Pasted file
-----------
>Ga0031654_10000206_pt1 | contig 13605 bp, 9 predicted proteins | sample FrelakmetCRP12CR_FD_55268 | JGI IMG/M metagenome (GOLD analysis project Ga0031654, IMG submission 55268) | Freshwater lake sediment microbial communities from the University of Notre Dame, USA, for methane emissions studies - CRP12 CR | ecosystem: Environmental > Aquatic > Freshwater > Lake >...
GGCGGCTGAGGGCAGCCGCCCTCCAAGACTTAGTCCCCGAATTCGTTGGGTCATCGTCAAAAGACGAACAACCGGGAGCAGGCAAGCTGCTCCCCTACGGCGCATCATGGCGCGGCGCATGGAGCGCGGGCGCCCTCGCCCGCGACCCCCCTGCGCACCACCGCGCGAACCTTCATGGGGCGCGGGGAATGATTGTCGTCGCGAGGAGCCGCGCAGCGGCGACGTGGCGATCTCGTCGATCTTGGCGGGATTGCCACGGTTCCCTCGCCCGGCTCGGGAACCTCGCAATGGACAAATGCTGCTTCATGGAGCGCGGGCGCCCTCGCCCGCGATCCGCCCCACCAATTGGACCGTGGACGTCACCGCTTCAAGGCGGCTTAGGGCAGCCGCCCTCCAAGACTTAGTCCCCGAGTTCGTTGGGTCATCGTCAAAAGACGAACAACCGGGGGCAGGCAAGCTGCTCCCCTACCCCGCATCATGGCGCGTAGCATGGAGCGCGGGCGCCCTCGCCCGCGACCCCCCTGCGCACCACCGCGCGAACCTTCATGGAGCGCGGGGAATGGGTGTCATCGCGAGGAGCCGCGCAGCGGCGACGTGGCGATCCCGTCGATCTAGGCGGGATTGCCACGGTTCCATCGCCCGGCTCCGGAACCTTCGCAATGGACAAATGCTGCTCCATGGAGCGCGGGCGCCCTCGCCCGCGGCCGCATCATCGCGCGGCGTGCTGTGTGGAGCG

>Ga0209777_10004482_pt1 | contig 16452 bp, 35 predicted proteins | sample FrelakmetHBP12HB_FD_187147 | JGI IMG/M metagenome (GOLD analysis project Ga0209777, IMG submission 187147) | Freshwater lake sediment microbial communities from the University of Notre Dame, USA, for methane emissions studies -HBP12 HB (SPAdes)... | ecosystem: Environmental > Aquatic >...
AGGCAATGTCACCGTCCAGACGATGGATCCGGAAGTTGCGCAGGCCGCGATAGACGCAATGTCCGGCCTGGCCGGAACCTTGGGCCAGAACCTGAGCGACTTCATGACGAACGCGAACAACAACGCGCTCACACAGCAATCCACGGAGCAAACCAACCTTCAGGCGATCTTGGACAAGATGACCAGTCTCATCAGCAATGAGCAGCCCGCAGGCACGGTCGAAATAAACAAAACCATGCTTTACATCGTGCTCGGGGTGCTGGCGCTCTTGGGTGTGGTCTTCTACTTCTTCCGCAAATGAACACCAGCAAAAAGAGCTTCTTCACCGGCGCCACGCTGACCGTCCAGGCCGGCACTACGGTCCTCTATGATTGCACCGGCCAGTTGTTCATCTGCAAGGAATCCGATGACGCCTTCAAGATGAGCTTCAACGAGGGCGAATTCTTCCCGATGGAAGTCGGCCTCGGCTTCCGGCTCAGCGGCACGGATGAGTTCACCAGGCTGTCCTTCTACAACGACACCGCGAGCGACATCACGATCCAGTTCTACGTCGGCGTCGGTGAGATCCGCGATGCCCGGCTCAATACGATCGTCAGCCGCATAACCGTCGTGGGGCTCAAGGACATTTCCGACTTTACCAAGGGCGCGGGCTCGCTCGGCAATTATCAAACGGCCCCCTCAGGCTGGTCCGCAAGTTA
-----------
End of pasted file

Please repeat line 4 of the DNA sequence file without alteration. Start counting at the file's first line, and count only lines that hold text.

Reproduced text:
AGGCAATGTCACCGTCCAGACGATGGATCCGGAAGTTGCGCAGGCCGCGATAGACGCAATGTCCGGCCTGGCCGGAACCTTGGGCCAGAACCTGAGCGACTTCATGACGAACGCGAACAACAACGCGCTCACACAGCAATCCACGGAGCAAACCAACCTTCAGGCGATCTTGGACAAGATGACCAGTCTCATCAGCAATGAGCAGCCCGCAGGCACGGTCGAAATAAACAAAACCATGCTTTACATCGTGCTCGGGGTGCTGGCGCTCTTGGGTGTGGTCTTCTACTTCTTCCGCAAATGAACACCAGCAAAAAGAGCTTCTTCACCGGCGCCACGCTGACCGTCCAGGCCGGCACTACGGTCCTCTATGATTGCACCGGCCAGTTGTTCATCTGCAAGGAATCCGATGACGCCTTCAAGATGAGCTTCAACGAGGGCGAATTCTTCCCGATGGAAGTCGGCCTCGGCTTCCGGCTCAGCGGCACGGATGAGTTCACCAGGCTGTCCTTCTACAACGACACCGCGAGCGACATCACGATCCAGTTCTACGTCGGCGTCGGTGAGATCCGCGATGCCCGGCTCAATACGATCGTCAGCCGCATAACCGTCGTGGGGCTCAAGGACATTTCCGACTTTACCAAGGGCGCGGGCTCGCTCGGCAATTATCAAACGGCCCCCTCAGGCTGGTCCGCAAGTTA